Remote tower live trials at medium/large international airports
Physical control towers have been associated with Air Traffic Control (ATC) since the need to observe and direct aircraft first arose. These towers are the most visible part of the ATC system but a new generation of technology is changing the way these services are provided at airports, writes Neil Bowles, Head of Air Traffic Management at Searidge Technologies.
Remote tower operations, where air traffic control services can be provided from a remote facility away from the traditional control tower, have been gaining acceptance in the industry. Instead of controllers looking out of windows in a traditional control tower, digital video camera sensors are installed at various locations on the airport surface. These cameras provide a panoramic view of the airport and nearby airspace, replacing the ‘out the window’ view. All the existing systems in the control tower, such as voice communications, weather information, flight data, airport radar and other surveillance data are provided in the remote facility. Video cameras can also be used to provide enhanced views of previously difficult to see areas, such as distant taxiways and runways, as well as blind spots. The video images can be augmented with overlaid information, such as radar labels and runway outline contours, which is intended to enhance situational awareness.
The concept was first proposed in the early-2000s in various research projects but it took until 2015 for the first remote tower to gain regulatory approval and enter operational service.
The original concept was based on providing a more efficient ATC service to low volume, low complexity airports. Such airports provide essential connectivity to the communities they serve, but the cost of doing so may be prohibitive, and airports and Air Navigation Service Providers (ANSPs) began to investigate ways of safely providing ATC in a more cost-effective way.
Significant technological and operational developments over recent years have challenged the notion that remote towers are only for low volume airports. The technology available today consists of a digital platform that integrates the video camera output with other control tower systems. ANSPs and airports have advanced the concept into what can be referred to as digital or virtual towers for medium and large airports, with significantly more movements and complexity than the original airports for which the technology was first considered.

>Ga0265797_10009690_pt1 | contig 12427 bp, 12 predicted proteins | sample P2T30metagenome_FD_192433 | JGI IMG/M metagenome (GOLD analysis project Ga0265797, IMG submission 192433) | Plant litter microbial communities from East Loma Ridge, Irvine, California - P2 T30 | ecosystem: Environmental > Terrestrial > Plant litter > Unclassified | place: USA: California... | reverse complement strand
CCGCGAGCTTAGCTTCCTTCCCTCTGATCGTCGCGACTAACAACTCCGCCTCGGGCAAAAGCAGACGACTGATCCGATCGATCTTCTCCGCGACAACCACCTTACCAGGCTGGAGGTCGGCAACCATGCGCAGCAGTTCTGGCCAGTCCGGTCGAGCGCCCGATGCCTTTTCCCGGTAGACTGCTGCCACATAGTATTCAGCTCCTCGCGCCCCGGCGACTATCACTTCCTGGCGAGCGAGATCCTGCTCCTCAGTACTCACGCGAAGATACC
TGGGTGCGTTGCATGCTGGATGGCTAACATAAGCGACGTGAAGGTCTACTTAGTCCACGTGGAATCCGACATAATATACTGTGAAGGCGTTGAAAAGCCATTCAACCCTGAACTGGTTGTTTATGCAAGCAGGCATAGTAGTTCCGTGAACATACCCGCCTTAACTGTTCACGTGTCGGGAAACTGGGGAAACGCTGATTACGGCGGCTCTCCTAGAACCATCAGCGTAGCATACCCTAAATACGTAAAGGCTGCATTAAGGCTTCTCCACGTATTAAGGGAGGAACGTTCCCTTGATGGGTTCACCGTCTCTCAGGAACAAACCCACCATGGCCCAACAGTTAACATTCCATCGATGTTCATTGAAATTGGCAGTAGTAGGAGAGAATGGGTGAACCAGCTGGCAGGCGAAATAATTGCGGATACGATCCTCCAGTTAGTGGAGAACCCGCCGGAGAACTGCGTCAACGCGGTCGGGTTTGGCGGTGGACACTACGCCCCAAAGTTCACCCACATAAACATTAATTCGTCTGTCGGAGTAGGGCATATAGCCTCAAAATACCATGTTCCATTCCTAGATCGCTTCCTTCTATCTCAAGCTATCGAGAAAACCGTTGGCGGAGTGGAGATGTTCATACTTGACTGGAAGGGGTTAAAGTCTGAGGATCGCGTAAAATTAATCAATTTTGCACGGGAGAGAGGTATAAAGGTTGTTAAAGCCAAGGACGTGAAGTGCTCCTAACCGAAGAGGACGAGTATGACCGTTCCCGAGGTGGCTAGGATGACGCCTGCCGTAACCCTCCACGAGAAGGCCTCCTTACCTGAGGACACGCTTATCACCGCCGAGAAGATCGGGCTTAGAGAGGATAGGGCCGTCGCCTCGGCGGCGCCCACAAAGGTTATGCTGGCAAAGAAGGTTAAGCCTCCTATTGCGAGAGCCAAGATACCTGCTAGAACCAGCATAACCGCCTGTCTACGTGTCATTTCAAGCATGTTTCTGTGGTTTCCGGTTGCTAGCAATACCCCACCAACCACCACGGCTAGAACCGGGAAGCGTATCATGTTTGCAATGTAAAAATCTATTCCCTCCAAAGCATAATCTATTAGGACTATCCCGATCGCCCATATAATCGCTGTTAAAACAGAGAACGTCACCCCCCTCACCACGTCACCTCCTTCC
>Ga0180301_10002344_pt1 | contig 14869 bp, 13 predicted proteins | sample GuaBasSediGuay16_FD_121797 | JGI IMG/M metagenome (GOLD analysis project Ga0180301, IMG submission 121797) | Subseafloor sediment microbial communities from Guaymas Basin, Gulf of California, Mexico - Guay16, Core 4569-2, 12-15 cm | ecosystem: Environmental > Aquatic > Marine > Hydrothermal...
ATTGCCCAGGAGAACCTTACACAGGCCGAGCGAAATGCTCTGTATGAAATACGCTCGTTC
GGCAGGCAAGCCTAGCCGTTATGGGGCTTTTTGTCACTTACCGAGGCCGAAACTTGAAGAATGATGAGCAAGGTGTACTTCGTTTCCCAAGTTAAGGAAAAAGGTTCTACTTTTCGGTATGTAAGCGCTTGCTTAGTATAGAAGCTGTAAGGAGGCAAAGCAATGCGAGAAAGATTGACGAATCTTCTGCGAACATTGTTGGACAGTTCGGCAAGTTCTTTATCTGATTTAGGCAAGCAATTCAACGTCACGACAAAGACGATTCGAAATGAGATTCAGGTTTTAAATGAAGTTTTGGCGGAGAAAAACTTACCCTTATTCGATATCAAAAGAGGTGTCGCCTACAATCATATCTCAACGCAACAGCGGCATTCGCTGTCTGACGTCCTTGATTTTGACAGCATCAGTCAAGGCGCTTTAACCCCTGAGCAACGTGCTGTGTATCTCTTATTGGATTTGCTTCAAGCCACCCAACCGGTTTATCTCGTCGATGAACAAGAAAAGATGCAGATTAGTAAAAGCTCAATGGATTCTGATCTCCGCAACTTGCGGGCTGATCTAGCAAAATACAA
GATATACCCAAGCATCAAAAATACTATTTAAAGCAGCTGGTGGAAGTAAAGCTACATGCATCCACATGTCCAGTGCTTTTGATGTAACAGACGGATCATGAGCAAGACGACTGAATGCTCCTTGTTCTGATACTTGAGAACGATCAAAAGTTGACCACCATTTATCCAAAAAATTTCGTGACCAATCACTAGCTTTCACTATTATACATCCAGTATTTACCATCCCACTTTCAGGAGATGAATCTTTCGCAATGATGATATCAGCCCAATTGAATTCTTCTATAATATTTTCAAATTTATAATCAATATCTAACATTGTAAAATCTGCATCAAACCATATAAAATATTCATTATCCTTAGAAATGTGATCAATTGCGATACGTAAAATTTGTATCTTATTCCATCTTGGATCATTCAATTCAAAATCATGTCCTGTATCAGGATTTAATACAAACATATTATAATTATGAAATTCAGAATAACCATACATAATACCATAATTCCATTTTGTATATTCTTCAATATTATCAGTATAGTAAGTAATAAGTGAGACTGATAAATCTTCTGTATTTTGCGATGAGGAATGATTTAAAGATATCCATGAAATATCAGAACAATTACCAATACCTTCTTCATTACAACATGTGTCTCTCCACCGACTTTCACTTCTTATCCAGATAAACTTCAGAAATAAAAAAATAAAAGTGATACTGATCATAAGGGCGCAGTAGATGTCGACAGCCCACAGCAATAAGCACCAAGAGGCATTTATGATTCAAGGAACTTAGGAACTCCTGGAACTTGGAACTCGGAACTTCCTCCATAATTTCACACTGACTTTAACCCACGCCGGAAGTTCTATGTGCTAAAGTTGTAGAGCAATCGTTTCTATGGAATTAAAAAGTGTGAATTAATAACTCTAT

Two of the first ANSPs to develop and test the technology for medium/large airports were HungaroControl and ENAV (Italy). Both demonstrated successful live trials in Budapest and Milan in late-2016. These trials have helped pave the way for more recent announcements, such as London City Airport, which will be remotely managed from a facility near Southampton by 2019.
HungaroControl live trials
In September 2016 HungaroControl completed a phase of live trials of their ‘rTWR’ remote tower system at Budapest International Airport. Budapest is the first remote tower of its size and complexity, with almost 90,000 movements in 2016. A system of video cameras was installed to provide panoramic ‘out the window’ views, as well as zoomed-in views of areas of interest to controllers, which were difficult to observe visually from the main control tower. The system consisted of a combination of thermal infra-red and visual cameras and Pan Tilt Zoom (PTZ) cameras were also added to replicate the zoom functions of binoculars. Since Budapest is a dual runway international airport, the opportunity was available to integrate the airport’s Advanced Surface Movement and Guidance Control System (A-SMGCS). This provided radar-like data tags and integration with HungaroControl’s electronic flight data, allowing tracking of aircraft and vehicles both on the surface and in the air.
HungaroControl’s goal is to gain regulatory certification and approval of the rTWR for full operations before the end of 2017, to enable the system to serve as a contingency facility for the main ATC tower.